Severe cosmetic damage

Hair that has been badly damaged by cosmetic treatments is surprisingly common. Of course, stylists and technicians are trained to examine hair before carrying out chemical treatment to determine its porosity, and whether there is any possibility of serious damage. But take an enthusiastic amateur embarking on bleaching and doing a TR without any basic knowledge or experience, and combine this with a hair dryer used on its hottest setting and a flat iron set at 180 degrees Celsius: you have a recipe for disaster.

Perm damage

The TR process inexpertly applied is probably the most damaging chemical treatment that hairdressers see. If the cuticle scales on the hair have been lifted up and separated from each other they will never return to normal, and as soon as a comb passes over them they may break off. The cuticle may be completely stripped off, revealing the cortex underneath. This too is now exposed to weathering, and will probably not survive unbroken for long.

When a new client walks into a salon, the hairdresser never knows what problems are going to face them. A quick assessment reveals whether the client is Caucasian, African, or Asian descent: all these characteristics interact with each other. And then, what is the past history of this hair? Has it been straightened or bleached, or possibly both? No two clients are the same. Life in a salon is never dull!

From straight forward styling to elaborate perms, from a temporary tint to a platinum bleach, all these processes depend on changing part of the structure of hair. The stylists and technicians who have to apply them are expected to have a thorough understanding of hair structure, the hair growth cycle and the continuing care of hair. They need a working knowledge of the disorders of the hair and scalp, the chemistry of hair care products and the ways in which they protect the hair, and the science that underlies the various cosmetic procedures.

Just as a doctor takes a 'history' of a new patient in the surgery, so the stylist looks at the history of a client's hair and examines its condition, in particular whether there is evidence that it has been chemically treated previously. The doctor can only decide what can be done for the patient once that history is known and understood: in the same way, the most expert stylist can only decide what is or is not possible after that examination has been made.

Whether or not a perm will 'take' well depends on the basic nature of the hair, its past history of chemical treatments, if any, and the skill of the technician or stylist. Hair that has had a long history of straightening, perhaps combined with tinting or bleaching, may have become so damaged as to be near the limit of what it will tolerate.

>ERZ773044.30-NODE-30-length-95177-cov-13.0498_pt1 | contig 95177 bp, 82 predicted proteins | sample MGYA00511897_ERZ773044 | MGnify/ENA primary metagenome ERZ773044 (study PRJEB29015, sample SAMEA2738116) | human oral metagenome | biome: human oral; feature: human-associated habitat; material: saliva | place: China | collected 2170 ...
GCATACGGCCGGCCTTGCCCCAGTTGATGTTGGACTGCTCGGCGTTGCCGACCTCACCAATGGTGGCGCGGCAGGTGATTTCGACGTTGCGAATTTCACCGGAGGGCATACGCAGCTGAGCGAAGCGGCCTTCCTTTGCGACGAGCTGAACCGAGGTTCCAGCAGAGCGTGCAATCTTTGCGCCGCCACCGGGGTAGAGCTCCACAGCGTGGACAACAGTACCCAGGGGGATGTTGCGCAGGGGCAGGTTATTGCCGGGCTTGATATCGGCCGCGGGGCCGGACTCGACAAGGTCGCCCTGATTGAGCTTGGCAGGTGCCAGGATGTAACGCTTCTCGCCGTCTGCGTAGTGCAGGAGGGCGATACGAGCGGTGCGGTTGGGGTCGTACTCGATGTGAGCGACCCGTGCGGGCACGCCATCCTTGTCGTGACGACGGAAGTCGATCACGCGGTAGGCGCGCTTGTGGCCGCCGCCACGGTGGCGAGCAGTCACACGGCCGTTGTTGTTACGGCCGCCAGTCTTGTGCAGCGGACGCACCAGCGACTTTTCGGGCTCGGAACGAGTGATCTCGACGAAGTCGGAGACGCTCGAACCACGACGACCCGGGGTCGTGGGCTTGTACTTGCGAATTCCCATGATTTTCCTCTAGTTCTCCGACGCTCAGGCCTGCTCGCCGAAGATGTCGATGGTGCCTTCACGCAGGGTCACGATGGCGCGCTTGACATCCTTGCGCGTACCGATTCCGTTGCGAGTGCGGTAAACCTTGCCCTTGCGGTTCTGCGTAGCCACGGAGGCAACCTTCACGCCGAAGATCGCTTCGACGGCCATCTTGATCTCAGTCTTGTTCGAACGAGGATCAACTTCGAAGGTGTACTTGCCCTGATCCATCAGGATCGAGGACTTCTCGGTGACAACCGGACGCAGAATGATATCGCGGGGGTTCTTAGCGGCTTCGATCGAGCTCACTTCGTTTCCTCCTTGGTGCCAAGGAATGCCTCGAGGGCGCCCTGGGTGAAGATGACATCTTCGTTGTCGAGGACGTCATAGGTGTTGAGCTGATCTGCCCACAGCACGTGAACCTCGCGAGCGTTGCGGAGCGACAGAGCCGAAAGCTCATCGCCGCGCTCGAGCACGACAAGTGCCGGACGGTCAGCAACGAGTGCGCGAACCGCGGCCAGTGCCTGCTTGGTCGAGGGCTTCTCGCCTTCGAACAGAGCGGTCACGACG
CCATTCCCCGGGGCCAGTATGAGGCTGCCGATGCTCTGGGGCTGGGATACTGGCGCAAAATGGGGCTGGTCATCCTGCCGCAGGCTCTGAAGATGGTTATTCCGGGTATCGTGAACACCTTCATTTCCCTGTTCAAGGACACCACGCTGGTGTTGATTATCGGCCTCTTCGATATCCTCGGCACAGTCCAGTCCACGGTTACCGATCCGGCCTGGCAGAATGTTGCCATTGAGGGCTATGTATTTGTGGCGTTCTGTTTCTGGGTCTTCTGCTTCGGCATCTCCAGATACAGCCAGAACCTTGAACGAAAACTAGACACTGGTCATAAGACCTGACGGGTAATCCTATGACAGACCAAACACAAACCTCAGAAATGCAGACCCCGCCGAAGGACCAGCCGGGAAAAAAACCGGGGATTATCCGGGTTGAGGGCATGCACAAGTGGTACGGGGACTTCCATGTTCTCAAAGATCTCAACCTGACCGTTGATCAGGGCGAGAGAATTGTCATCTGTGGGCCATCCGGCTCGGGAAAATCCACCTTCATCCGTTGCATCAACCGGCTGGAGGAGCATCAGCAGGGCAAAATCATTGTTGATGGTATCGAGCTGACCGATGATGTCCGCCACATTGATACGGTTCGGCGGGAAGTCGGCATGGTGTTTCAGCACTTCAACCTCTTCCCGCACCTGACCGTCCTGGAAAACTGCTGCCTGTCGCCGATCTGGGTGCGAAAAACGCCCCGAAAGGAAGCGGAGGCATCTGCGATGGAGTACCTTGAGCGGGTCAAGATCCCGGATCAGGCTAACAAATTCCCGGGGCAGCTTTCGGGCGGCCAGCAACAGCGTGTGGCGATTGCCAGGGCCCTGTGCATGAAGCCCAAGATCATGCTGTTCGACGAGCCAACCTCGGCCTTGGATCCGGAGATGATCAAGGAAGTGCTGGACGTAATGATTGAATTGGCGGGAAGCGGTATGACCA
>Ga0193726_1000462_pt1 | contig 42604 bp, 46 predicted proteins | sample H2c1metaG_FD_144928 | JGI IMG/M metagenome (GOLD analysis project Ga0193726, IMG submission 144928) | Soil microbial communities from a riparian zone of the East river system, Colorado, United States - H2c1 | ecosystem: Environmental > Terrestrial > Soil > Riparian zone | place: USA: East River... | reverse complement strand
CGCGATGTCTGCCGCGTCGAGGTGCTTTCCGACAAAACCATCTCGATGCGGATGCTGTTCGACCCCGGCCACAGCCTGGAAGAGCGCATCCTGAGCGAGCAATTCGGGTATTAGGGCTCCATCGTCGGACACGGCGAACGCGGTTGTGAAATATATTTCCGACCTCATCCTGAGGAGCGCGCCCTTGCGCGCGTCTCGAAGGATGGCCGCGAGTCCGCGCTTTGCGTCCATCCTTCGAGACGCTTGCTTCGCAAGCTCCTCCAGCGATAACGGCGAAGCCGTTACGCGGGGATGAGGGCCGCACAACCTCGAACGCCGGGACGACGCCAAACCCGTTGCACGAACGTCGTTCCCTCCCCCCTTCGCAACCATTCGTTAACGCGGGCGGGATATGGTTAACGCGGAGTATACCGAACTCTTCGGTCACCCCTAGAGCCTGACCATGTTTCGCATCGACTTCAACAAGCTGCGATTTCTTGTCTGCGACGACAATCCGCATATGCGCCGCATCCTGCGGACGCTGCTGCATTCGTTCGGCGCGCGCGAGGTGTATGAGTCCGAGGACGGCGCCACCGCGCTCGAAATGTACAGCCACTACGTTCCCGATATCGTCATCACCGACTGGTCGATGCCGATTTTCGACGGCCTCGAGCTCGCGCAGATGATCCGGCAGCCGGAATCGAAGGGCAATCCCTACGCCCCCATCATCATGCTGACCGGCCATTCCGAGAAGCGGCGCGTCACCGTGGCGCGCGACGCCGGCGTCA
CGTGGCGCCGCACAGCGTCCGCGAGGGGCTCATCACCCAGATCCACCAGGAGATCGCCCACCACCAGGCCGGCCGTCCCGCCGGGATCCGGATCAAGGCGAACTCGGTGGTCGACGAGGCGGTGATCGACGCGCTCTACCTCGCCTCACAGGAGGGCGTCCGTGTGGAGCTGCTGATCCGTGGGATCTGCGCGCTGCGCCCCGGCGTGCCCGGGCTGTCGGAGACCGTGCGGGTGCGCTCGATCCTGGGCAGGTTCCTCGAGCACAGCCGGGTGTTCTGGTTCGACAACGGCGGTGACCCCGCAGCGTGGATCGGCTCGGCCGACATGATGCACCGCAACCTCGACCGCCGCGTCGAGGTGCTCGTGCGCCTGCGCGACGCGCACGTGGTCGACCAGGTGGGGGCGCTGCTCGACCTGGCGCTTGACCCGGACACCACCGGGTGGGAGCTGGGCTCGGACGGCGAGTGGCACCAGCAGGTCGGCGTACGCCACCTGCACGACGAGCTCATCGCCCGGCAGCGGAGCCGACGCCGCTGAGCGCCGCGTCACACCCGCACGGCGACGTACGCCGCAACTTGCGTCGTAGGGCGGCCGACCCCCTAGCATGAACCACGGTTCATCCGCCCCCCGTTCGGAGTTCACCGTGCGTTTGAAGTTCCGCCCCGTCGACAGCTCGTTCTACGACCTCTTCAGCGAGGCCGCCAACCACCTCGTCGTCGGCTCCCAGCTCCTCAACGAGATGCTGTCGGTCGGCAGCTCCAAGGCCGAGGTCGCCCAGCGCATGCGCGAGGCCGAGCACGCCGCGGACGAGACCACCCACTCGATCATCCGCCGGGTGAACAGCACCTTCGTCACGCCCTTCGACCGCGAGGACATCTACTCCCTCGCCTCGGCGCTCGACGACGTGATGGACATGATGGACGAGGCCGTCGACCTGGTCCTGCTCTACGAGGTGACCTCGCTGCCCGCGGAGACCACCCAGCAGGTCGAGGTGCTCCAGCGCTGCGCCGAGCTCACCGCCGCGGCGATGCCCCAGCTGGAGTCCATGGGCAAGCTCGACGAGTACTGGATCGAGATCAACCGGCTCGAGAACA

It is imperative to do proper consultation, but unfortunately the majority of stylists doing a TR process ask clients to send a picture of their hair, or the stylist just glances at the hair and decides; Oh, okay TR is okay for you. This is very wrong. Besides the chemical touching the scalp, there are many other important factors that can have detrimental impact on the hair and hair follicle.


What are my opinions about re-TR’ing hair to "fix" 90-degree bends?

Definitely a big NO for this situation! Re-TRing the 90 degree bends can even make the situation worse and can accelerate the breakage potential. If you miss-iron the hair and form a bend or get a bend from applying the product to the scalp which can damage the follicle and cause severe breakage, the best thing to do is give the client a deep conditioning to minimize the breakage. The best scenario would be to consider the TR when the hair has grown out or until the hair has been deep conditioned numerous times to bring the hair back to a more healthy state. Protein and moisturizing hair treatments minimize the breakage of a bad perm/TR.

The perming process

The hair is first washed and then the TR solution is applied to the hair. Because the lotion is alkaline the scales of the cuticle open slightly, allowing the lotion to flow under the cuticle and into the cortex. Here it reacts with the keratin of the cortex, breaking some of the disulphide cross-links within and between the protein chains. The hair swells and 'softens', so that it can stretch to take up its new shape.

After a while the TR solution is thoroughly rinsed away and the hair is now ready for the thermal process. Once this is done, a neutralizing lotion is applied. This re-forms the broken cross-links, which makes the hair harden into its new, straight shape. This stage is the key to a successful perm: failure to rinse and neutralize properly can lead to many problems, including scalp irritation and damage to the structure of the hair shaft.

Perm shock

Once the TR solution has been put on, the hair is in a very vulnerable condition. The keratin is softened and greatly swollen, particularly during rinsing, the cortex is in the process of being chemically changed, and the cuticle may have been slightly damaged. At this point every possible care is needed to protect the hair from any unwanted change in conditions.

For example, sudden temperature changes can damage the softened keratin to such an extent that the hair may break down completely. A story is told about a lady who was having a TR one winter's day. The temperature outside was well below freezing, although in the warm salon it was around 22 °C. The perming solution had already been applied when suddenly the lady glimpsed in the mirror a friend of hers walking by in the street. Impulsively, she rushed outside to greet her. The horrified hairdresser had to chase after her and bring her back indoors, where she set to work to re-equilibrate the client's head by wrapping hot towels around it to get the temperature back up again.